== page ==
Game theory has been a mainstay in the international relations literature for several decades, but its appearance in the international law literature is of a far more recent vintage. Recent accounts have harnessed game theory’s alleged lessons in service of a new brand of “realism” about international law. These skeptical accounts conclude that international law loses its normative force because states that “follow” international law merely are participants in a Prisoner’s Dilemma seeking to achieve self-interested outcomes. Such claims are not just vastly exaggerated; they represent a profound misunderstanding about the significance of game theory. Properly conceived, the best way to understand international law is as a Nash Equilibrium—a focal point that states gravitate toward as they make rational decisions regarding strategy in light of strategies selected by other states.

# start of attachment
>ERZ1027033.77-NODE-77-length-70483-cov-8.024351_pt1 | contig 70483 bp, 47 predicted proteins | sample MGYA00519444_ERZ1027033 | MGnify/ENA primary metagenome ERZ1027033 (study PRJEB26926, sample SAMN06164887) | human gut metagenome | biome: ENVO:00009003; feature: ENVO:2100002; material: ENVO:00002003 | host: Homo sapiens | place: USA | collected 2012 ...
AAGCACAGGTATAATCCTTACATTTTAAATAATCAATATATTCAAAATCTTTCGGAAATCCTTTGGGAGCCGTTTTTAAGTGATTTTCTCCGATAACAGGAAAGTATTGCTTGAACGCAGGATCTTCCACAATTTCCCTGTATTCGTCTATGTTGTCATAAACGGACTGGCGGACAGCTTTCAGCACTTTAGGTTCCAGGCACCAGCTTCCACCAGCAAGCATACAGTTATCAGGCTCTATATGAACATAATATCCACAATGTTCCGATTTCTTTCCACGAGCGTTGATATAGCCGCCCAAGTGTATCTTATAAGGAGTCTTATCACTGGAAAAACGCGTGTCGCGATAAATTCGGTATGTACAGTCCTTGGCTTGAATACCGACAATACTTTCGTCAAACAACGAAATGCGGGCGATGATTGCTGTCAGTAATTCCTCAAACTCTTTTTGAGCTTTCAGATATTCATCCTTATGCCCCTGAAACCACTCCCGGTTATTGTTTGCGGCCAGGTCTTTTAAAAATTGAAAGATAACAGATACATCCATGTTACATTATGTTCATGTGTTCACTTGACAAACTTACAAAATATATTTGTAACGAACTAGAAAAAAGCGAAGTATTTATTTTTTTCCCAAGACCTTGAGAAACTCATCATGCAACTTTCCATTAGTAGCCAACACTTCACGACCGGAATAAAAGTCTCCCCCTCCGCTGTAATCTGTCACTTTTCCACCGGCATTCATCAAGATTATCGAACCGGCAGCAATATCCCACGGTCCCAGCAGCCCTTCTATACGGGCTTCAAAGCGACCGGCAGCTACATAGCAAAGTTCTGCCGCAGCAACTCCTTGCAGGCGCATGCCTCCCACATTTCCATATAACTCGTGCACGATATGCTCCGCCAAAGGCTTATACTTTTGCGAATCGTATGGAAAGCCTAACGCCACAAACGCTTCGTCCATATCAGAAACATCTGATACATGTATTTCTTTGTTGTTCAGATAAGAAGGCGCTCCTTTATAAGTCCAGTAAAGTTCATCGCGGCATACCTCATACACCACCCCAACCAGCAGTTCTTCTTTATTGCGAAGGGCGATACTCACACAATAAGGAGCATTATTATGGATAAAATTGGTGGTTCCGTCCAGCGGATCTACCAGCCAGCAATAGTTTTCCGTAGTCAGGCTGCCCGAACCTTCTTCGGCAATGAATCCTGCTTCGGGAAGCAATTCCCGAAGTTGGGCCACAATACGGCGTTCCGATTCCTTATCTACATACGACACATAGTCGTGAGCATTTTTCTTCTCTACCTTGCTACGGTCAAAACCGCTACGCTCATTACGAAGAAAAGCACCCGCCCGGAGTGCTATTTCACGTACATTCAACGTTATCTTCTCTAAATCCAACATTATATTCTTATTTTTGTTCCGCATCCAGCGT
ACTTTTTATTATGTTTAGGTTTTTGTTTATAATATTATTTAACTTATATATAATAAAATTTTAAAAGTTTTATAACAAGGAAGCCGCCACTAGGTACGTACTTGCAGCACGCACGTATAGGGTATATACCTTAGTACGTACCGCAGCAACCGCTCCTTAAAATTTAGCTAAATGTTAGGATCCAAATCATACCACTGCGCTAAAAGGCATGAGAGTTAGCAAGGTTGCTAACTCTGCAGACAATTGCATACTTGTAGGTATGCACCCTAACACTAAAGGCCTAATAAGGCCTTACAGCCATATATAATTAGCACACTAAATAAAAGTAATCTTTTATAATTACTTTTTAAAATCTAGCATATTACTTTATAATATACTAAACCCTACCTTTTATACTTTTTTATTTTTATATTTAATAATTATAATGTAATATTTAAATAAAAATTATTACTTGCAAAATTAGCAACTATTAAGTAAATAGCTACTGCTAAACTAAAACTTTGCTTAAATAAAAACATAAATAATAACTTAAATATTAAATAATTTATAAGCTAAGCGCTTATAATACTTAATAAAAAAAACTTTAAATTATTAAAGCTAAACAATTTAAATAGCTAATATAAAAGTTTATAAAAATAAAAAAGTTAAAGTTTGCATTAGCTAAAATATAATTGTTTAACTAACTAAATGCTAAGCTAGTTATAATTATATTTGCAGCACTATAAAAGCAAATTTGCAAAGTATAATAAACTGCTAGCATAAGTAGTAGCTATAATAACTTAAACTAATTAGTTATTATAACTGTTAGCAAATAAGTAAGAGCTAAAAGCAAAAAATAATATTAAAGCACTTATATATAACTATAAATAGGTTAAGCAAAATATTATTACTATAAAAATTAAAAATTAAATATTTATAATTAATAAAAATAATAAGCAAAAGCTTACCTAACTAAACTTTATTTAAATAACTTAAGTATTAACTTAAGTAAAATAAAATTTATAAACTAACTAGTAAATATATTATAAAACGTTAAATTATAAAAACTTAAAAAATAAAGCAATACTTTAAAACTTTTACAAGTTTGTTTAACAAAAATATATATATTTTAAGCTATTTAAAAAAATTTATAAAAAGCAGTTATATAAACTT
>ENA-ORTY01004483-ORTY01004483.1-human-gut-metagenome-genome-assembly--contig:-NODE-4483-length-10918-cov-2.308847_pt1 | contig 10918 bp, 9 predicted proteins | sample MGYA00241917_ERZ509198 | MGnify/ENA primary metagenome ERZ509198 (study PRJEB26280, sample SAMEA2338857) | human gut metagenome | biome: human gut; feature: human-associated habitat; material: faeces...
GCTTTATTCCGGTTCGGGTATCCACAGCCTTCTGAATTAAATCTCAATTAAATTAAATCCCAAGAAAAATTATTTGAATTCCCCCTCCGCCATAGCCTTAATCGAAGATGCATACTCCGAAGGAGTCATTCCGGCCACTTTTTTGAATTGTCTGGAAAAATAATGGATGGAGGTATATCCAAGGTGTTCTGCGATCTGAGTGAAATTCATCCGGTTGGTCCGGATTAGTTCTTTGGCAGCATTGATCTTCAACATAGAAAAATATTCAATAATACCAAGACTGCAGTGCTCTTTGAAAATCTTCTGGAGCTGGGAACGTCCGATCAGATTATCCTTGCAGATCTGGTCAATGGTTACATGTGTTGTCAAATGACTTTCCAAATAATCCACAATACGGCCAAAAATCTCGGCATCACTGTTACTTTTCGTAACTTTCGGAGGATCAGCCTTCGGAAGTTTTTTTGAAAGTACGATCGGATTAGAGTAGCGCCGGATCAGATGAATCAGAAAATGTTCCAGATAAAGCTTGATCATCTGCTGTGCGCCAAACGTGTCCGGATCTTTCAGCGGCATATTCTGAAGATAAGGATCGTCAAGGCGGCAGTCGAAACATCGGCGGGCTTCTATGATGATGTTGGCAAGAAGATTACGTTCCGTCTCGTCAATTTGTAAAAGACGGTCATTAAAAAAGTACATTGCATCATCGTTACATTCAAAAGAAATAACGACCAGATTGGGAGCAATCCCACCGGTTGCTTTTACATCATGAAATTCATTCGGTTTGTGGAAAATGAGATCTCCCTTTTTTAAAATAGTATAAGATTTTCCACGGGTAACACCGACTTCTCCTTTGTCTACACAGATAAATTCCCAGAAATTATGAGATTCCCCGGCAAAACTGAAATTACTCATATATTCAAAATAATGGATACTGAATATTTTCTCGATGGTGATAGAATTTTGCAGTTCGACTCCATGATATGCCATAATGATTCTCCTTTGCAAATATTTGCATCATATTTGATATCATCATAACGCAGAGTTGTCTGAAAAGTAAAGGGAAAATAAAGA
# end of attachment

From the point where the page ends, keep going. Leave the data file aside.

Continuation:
In domains where international law has the greatest purchase, the preferred strategy is reciprocal compliance with international norms. This strategy is consistent with the normativity of law and morality, both of which are characterized by self-interested actors who accept reciprocal constraints on action to generate Nash Equilibria and, ultimately, a stable social contract. These agents—”constrained maximizers,” as the philosopher David Gauthier calls them—accept the constraints of a normative system in order to achieve cooperative benefits. This Essay concludes by explaining that it is also rational for states to comply with these constraints: agents evaluate competing plans and strategies, select the best course of action, and then stick to their decision, rather than obsessively reevaluating their chosen strategy at each moment in time. A state that defects from international law when the opportunity arises may, in the long run, reduce its overall payoff as compared to a state that selects and adheres to a strategy of constrained maximization.
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